What is a Router?
Wednesday, March 11 2009 @ 02:41 AM PDT
A router is a device that forwards data packets along networks. A router is connected to at least two networks, commonly two LANs or WANs or a LAN and its ISP's network. Routers are located at gateways, the places where two or more networks connect, and are the critical device that keeps data flowing between networks and keeps the networks connected to the Internet. When data is sent between locations on one network or from one network to a second network the data is always seen and directed to the correct location by the router. They accomplish his by using headers and forwarding tables to determine the best path for forwarding the data packets, and they use protocols such as ICMP to communicate with each other and configure the best route between any two hosts.
The Internet itself is a global network connecting millions of computers and smaller networks — so you can see how crucial the role of a router is to our way of communicating and computing.
Why Would I Need a Router?
For most home users, they may want to set-up a LAN (local Area Network) or WLAN (wireless LAN) and connect all computers to the Internet without having to pay a full broadband subscription service to their ISP for each computer on the network. In many instances, an ISP will allow you to use a router and connect multiple computers to a single Internet connection and pay a nominal fee for each additional computer sharing the connection. This is when home users will want to look at smaller routers, often called broadband routers that enable two or more computers to share an Internet connection. Within a business or organization, you may need to connect multiple computers to the Internet, but also want to connect multiple private networks — and these are the types of functions a router is designed for.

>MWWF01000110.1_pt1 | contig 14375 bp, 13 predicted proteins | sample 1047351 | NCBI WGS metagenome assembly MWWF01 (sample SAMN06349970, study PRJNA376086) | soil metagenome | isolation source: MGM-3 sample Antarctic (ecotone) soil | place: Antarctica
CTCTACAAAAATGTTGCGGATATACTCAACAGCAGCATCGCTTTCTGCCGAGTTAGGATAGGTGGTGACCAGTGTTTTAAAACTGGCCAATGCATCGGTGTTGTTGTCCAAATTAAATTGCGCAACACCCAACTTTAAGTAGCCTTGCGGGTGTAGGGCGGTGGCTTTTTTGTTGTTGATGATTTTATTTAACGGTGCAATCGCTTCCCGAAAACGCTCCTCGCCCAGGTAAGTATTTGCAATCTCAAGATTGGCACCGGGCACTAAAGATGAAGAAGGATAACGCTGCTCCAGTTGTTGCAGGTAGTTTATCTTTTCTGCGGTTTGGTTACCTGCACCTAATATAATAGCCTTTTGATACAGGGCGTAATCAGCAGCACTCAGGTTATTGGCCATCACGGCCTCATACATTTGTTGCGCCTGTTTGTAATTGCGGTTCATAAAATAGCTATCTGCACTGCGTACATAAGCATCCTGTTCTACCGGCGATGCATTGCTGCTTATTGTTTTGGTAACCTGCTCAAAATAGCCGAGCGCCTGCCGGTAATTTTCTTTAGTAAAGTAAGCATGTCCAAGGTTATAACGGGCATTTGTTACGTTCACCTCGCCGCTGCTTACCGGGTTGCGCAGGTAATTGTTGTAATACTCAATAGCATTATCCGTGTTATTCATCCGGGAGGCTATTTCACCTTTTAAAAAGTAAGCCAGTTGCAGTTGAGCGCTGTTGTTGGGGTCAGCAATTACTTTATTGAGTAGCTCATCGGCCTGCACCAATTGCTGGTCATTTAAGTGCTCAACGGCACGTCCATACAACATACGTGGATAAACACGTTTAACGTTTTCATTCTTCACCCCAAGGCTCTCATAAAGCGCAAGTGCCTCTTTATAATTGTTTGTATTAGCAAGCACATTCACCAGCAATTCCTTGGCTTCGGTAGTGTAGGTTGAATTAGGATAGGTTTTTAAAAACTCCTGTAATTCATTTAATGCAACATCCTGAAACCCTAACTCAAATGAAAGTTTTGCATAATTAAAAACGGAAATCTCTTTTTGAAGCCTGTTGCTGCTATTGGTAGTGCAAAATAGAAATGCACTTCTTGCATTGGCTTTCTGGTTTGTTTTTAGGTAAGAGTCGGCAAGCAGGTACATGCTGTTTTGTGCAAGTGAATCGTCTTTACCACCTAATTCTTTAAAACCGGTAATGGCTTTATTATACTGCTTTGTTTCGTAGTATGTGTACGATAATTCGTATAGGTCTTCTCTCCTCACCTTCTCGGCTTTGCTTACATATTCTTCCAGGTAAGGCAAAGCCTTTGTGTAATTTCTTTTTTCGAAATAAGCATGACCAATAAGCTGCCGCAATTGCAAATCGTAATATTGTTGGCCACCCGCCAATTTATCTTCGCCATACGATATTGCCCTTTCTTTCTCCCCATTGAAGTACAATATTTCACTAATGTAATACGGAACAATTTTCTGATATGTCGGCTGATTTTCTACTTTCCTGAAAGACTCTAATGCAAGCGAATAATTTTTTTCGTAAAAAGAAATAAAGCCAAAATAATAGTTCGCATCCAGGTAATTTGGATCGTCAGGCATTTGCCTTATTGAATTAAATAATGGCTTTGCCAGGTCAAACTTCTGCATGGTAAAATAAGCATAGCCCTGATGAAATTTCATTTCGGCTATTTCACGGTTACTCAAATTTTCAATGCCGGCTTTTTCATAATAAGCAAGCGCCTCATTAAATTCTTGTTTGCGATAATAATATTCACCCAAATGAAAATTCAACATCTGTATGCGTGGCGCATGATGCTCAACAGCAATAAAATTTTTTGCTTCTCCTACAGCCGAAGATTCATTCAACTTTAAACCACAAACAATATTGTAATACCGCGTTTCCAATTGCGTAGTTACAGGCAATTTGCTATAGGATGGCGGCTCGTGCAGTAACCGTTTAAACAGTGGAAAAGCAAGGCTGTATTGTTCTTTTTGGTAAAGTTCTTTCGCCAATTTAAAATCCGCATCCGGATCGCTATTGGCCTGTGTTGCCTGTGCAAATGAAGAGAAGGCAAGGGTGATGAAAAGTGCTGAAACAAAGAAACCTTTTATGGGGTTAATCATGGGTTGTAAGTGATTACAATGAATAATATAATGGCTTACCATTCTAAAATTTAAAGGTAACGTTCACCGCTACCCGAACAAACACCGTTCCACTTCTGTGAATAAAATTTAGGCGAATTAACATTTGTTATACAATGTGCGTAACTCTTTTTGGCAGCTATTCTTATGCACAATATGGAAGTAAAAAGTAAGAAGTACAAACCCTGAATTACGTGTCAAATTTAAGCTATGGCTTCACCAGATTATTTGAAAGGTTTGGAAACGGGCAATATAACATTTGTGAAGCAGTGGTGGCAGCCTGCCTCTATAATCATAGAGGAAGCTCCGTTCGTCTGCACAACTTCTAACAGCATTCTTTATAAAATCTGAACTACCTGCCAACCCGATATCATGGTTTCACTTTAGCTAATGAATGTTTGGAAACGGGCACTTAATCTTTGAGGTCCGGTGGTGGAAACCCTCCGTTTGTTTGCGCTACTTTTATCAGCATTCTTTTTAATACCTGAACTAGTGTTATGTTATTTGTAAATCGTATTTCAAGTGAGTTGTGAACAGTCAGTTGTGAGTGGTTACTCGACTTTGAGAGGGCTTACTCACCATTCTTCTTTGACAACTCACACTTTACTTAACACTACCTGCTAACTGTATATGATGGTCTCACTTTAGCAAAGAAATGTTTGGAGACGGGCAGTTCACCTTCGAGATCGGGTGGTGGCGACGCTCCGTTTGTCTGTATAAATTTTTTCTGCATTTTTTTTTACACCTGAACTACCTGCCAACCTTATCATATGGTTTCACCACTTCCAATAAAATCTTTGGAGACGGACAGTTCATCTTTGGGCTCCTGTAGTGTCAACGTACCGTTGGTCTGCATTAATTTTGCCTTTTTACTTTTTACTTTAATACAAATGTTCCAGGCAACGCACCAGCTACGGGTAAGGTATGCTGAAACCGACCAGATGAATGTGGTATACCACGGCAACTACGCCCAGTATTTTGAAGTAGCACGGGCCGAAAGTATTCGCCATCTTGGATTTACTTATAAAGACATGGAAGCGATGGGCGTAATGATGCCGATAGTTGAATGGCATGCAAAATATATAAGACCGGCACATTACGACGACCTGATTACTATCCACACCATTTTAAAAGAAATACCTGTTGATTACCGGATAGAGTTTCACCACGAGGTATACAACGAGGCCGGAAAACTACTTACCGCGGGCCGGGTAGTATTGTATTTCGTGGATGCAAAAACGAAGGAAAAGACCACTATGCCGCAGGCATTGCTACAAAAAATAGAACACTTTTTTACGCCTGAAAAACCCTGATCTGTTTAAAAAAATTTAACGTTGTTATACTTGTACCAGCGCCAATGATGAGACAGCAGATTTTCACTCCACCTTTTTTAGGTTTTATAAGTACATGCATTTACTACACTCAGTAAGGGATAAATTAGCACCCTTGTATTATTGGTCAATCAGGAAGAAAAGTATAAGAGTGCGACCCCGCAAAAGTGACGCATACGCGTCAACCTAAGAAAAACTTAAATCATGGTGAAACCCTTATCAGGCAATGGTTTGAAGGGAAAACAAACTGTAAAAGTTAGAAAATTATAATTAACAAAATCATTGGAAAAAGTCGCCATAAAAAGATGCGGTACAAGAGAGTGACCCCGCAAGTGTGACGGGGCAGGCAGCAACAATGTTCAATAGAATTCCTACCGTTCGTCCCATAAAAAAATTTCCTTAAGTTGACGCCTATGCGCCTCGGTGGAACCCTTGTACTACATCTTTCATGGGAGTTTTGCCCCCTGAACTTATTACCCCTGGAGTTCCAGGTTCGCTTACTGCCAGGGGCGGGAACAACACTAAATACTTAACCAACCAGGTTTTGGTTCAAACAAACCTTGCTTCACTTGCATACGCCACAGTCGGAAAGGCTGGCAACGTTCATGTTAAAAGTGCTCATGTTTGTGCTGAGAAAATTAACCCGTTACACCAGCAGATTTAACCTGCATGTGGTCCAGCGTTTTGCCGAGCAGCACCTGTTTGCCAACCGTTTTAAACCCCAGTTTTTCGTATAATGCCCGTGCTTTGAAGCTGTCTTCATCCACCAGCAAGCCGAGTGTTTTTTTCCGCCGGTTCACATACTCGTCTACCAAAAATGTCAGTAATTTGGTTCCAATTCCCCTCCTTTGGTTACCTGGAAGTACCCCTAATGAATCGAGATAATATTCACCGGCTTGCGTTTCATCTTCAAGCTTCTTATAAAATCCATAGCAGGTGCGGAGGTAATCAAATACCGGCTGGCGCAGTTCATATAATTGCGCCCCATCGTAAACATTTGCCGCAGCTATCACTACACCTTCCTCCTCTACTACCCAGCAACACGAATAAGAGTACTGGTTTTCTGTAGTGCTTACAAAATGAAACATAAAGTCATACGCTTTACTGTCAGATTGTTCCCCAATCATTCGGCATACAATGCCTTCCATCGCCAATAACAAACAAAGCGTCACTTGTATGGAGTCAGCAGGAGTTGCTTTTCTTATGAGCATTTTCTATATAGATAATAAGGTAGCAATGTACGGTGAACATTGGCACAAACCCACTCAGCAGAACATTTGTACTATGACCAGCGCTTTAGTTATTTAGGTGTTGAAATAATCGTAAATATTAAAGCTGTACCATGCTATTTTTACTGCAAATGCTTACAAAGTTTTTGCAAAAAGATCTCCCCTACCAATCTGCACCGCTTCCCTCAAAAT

Routers for Home & Small Business
Not all routers are created equal since their job will differ slightly from network to network. Additionally, you may look at a piece of hardware and not even realize it is a router. What defines a router is not its shape, color, size or manufacturer, but its job function of routing data packets between computers. A cable modem which routes data between your PC and your ISP can be considered a router. In its most basic form, a router could simply be one of two computers running the Windows 98 (or higher) operating system connected together using ICS (Internet Connection Sharing). In this scenario, the computer that is connected to the Internet is acting as the router for the second computer to obtain its Internet connection.
Going a step up from ICS, we have a category of hardware routers that are used to perform the same basic task as ICS, albeit with more features and functions. Often called broadband or Internet connection sharing routers, these routers allow you to share one Internet connection between multiple computers.